Commentary

Editorial: Tillis’ excuse on Supreme Court nominee is “hollow,” “phony”

In case you missed it, the Charlotte Observer joined a long and growing list of major newspapers around the country to editorialize in favor of a hearing and vote for Supreme Court nominee Merrick Garland. Here’s the Observer in a recent editorial:

“In Merrick Garland, President Obama has nominated an eminently qualified jurist for the nation’s highest court.

As the well-respected chief judge of the U.S. Court of Appeals for the District of Columbia Circuit – commonly called the nation’s second highest court – one could argue that Garland is the most qualified jurist Obama could have picked….

Now that Obama has indeed named Garland, the GOP’s self-constructed political box squeezes a bit tighter. Most Republicans are sticking to their no-hearings stonewall. Hatch, however, says he’d be open to considering Garland during the lame-duck congressional session, should Hillary Clinton win the White House in November.

That’s rich. So, the Senate would block Obama’s nomination because he’s a lame duck. But a lame-duck Senate would willingly take up the nomination if threatened with prospects of a younger, more liberal nominee from a President-Elect Clinton or perhaps even some unpredictable wildcard from a President-Elect Trump.

It all underscores the hollow, phony quality of GOP leaders’ protestations that their no-hearings stance is ‘about the principle, not the person,’ as our own Sen. Thom Tillis put it.

The real principle has nothing to do with Obama’s lame-duck status, of course. The real animating principle is the same one that has driven the GOP the past seven years: Obama is the enemy. Whatever he wants, block it – even if sensible compromises or the occasional well-qualified nominee gets trampled in the process.”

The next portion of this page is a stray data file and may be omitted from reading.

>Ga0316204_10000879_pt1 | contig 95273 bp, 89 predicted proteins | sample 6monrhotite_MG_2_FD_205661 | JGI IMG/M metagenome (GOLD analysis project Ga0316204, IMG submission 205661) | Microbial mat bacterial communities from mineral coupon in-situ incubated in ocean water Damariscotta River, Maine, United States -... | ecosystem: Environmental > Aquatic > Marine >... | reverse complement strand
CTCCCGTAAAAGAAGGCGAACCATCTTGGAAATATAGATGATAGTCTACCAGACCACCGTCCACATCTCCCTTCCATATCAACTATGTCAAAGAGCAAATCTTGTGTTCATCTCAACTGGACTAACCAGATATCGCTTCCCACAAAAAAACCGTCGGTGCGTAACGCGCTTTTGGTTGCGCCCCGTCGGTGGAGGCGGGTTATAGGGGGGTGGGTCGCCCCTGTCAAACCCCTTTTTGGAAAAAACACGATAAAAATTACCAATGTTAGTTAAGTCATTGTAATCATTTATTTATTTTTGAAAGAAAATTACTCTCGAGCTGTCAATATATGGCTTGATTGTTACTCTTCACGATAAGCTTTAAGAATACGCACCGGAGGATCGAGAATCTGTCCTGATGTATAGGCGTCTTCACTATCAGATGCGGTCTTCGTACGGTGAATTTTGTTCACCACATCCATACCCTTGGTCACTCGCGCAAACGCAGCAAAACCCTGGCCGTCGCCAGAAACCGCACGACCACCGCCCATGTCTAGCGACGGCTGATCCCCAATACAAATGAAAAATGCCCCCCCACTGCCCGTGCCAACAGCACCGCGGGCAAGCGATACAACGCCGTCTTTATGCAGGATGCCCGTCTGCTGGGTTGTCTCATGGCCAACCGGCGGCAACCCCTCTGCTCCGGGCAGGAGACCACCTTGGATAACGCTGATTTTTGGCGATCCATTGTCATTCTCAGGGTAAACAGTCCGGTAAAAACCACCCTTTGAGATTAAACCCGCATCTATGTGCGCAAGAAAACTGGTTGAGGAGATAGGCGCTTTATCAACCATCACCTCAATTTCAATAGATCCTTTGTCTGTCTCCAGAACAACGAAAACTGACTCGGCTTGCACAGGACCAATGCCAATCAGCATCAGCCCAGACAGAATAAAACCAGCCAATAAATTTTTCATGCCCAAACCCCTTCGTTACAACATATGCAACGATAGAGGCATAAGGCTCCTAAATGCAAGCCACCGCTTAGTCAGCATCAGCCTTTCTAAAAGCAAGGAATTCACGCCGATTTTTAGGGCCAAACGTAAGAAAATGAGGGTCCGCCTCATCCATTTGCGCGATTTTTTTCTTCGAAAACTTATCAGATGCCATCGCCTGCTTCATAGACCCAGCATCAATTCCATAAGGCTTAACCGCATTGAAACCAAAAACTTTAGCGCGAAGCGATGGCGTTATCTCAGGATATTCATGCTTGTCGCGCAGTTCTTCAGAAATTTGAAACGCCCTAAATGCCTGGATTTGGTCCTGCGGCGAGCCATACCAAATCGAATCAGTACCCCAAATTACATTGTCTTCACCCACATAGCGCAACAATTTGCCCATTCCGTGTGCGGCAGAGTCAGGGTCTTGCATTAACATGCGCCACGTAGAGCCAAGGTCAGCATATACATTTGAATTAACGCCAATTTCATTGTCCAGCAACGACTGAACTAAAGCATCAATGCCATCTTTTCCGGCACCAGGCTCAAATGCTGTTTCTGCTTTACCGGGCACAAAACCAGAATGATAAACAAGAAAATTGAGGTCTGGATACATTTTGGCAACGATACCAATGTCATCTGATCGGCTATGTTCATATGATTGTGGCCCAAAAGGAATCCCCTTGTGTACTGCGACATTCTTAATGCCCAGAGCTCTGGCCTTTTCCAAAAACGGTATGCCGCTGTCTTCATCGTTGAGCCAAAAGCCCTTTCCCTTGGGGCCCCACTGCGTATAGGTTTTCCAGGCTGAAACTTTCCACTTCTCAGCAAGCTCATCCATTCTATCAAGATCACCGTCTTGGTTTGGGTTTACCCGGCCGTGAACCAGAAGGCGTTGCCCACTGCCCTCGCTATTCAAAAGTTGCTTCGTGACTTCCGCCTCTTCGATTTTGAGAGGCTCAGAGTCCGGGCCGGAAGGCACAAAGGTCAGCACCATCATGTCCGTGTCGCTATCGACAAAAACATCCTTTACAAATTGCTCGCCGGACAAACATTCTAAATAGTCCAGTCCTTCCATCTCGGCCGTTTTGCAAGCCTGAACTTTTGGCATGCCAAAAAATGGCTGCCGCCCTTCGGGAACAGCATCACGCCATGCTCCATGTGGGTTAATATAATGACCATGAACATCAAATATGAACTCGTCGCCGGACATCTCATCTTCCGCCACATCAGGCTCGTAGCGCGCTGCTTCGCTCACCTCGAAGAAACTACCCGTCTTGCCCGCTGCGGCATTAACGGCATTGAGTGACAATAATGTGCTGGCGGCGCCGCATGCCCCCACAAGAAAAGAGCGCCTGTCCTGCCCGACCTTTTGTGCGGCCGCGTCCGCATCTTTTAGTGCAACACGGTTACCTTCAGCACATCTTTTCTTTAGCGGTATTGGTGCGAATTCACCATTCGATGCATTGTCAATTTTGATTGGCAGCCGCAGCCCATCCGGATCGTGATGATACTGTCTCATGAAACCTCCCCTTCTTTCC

Click here to read the entire editorial.

Commentary

The case for considering Supreme Court nominee Garland is overwhelming

It’s official now; the United States Senate is run by men and women (mostly men) with the temperament, credibility and honesty of spoiled children trying to manufacture reasons why they won’t play with a new kid in the neighborhood. Let’s hope the facts and quotes regarding new Supreme Court nominee Merrick Garland (see just a few of them below) are so overwhelming that, eventually, even Mitch McConnell and company are forced to tuck their tails and retreat from their absurd obstructionism.

Key facts

  1. Chief Judge Merrick Garland has more federal judicial experience than any other Supreme Court nominee in history. No one is more qualified to immediately serve on the Supreme Court.
  2. He is one of the best appellate judges in the country – a brilliant, meticulous jurist with a knack for building consensus. That has been true ever since his strong bipartisan confirmation in 1997 to the D.C. Circuit, where he has served as Chief Judge for over three years.
  3. This approach has earned him bipartisan praise throughout his career – he was confirmed with majority support from both parties; Senator Orrin Hatch described him as “a consensus nominee,” and Chief Justice Roberts explained “anytime Judge Garland disagrees, you know you’re in a difficult area.”
  4. Garland has distinguished himself as a jurist who plays it straight and decides every case based on what the law requires. In his own words: “The role of the court is to apply the law to the facts of the case before it—not to legislate, not to arrogate to itself the executive power, not to hand down advisory opinions on the issues of the day.”